Teens and tweens may not always admit it, but they care about the health and appearance of their teeth. Braces can play a big part in both. But what if going to the orthodontist gives your child a severe case of anxiety? We spoke with Dr. Bomeli, D.D.S., M.S., of Solon Orthodontics in Solon, Ohio, about treating anxious patients.
Q: Why are some kids anxious about going to the orthodontist?
Bomeli: Getting braces often comes with feelings of fear about the unknown. Your child has never had treatment before, and they don’t know what to expect. They may have heard scary stories from friends or siblings who may be embellishing their own experiences a little. Sometimes kids take their cues from parents, who may also suffer from their own anxieties. We also have some patients who may be special needs or are on the autism spectrum, and they may have tactile concerns about the feeling of something in their mouth.
Q: What are some of the specific anxieties patients have?
Bomeli: Usually it’s not knowing what’s going to happen. It may be seeing a sharp or scary-looking instrument on the tray. Some kids are scared of shots. They are always relieved when I assure them that there are no needles in my office and they will never get a shot from me. It may be noisy equipment, or the fear that something is going to hurt. Some patients are scared that they will gag or vomit when we take teeth impressions because someone else has told them about their own experience.
Q: How can you make treatment more comfortable for these patients?
Bomeli: We find that walking these patients through every step of the treatment really helps with anxiety. We have brief 30- or 60-second animated videos that show them exactly what we’re going to do on that visit. They can touch any instrument on the tray if they’re worried about sharp objects. We have a small handheld mirror at every chair, and some patients really feel reassured if they can hold the mirror and watch what we’re doing, to see exactly what’s happening. My own daughter is currently receiving orthodontic treatment, and some patients are relieved when I tell them she has this same issue with her teeth, and this is exactly the same procedure that I’m doing with her.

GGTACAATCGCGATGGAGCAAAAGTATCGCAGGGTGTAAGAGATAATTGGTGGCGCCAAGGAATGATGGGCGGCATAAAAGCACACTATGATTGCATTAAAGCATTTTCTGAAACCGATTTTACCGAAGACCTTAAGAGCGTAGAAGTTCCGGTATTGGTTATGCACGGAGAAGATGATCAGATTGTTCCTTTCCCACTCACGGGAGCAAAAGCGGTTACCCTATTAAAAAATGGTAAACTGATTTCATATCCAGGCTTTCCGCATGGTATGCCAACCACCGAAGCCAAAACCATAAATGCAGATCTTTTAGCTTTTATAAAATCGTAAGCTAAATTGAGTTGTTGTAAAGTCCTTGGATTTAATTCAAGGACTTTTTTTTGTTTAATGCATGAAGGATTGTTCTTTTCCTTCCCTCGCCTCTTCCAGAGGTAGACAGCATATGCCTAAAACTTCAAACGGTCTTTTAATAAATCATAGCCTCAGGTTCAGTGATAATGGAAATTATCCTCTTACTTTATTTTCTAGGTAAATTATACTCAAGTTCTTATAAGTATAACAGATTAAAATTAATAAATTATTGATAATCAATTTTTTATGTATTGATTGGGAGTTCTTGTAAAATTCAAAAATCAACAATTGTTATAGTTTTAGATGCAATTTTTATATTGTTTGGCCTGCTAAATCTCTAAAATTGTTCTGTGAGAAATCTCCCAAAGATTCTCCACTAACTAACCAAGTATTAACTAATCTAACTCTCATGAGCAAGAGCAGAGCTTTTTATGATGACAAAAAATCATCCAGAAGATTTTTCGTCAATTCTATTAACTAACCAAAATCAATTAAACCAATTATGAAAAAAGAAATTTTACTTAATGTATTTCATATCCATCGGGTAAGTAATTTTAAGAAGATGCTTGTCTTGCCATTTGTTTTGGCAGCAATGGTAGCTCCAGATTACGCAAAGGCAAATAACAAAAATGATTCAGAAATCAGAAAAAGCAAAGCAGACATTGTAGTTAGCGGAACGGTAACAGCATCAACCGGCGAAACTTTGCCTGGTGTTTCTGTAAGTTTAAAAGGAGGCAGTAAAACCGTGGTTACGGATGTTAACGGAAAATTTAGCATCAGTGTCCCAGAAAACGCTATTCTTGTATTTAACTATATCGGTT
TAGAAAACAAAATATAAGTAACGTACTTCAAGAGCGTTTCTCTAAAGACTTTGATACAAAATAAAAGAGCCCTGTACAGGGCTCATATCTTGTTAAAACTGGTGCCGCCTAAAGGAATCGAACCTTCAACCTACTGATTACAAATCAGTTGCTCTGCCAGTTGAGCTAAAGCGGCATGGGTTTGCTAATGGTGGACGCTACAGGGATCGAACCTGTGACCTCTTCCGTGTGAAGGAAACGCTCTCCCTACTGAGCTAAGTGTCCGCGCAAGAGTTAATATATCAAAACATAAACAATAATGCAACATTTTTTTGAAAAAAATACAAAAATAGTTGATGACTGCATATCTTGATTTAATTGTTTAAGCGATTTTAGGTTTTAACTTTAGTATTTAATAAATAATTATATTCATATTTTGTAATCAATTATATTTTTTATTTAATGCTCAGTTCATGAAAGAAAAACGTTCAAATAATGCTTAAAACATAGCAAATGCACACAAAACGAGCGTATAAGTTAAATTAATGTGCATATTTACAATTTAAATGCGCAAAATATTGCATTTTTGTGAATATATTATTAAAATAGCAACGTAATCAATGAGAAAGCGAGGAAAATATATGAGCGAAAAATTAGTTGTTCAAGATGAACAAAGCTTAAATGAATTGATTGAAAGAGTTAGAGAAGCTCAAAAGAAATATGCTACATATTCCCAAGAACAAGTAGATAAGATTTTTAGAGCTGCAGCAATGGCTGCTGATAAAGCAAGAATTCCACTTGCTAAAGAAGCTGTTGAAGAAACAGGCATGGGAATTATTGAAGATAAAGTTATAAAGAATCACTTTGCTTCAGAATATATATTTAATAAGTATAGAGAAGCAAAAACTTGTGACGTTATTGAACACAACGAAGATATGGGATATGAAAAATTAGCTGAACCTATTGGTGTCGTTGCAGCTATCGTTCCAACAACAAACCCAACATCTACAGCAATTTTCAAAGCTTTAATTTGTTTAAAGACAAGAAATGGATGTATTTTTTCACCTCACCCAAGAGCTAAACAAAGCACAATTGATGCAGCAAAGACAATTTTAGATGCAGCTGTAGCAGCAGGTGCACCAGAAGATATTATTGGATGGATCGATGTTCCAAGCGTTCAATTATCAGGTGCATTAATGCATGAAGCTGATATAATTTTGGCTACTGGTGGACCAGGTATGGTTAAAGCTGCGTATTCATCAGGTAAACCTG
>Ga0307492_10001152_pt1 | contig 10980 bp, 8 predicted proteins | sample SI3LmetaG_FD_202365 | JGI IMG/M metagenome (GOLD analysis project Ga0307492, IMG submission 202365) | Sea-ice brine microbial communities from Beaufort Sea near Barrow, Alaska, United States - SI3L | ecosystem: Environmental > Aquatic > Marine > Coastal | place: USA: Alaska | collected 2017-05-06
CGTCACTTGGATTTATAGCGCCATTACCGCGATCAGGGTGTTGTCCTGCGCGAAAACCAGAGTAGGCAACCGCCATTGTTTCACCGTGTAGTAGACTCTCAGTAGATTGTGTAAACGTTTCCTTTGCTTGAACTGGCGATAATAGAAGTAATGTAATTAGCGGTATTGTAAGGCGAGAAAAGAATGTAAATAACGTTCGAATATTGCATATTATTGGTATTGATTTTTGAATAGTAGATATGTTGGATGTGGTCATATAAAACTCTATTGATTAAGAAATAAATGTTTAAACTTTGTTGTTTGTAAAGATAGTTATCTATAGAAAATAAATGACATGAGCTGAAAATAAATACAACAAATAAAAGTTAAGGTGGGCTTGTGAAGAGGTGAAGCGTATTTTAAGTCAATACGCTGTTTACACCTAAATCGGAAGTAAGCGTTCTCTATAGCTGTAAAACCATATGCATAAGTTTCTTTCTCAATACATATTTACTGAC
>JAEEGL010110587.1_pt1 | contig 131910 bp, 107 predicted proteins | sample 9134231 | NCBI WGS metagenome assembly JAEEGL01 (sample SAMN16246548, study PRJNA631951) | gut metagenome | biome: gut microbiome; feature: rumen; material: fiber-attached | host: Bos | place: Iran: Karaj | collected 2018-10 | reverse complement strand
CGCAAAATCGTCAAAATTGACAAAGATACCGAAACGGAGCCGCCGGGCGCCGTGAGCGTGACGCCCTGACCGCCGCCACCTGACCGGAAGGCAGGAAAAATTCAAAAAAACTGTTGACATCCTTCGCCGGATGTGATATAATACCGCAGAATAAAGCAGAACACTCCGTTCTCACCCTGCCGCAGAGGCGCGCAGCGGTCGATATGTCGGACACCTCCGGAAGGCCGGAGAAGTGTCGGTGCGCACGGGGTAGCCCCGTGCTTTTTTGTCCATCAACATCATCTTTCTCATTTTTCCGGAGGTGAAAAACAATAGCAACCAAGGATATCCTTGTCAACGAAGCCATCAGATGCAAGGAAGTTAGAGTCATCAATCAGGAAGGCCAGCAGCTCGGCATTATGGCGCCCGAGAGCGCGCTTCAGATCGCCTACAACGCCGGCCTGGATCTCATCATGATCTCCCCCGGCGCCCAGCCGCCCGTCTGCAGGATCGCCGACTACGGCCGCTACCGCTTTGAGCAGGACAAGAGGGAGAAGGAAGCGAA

Q: Are there any other ways you can help patients get over their anxiety?
Bomeli: We try to do whatever a patient needs to meet them wherever they are anxiety-wise, and we have a variety of techniques we use. With many anxious kids, being involved in even minor decision-making can help them relax. We distract patients, whether it’s by asking them to lift their leg or talking about movies or sports. They’re welcome to listen to their own music with headphones if that helps. Some patients may have sensory issues and may not like the feel of cotton rolls in their mouths. So we will offer options other than cotton that feel different in the mouth.
Q: Should parents inform an orthodontist if their child is anxious?
Bomeli: As soon as treatment begins, I can usually assess their level of comfort. When we know that a patient is very apprehensive, we can schedule more time for an appointment to talk through each step and give them the opportunity to take a break if they’re uncomfortable. We may try to schedule a time of day when the office will be quieter and not quite so busy. In addition, we have an open office and encourage parents to come back to the treatment area with their child if that reassures them.
Q: What can parents do to help anxious kids?
Bomeli: I really encourage parents to have an open mind, even if they didn’t have a great experience with dental or orthodontic care themselves. Kids really take their cues from parents. When parents are encouraging, positive, and optimistic, kids usually have a better outlook as well.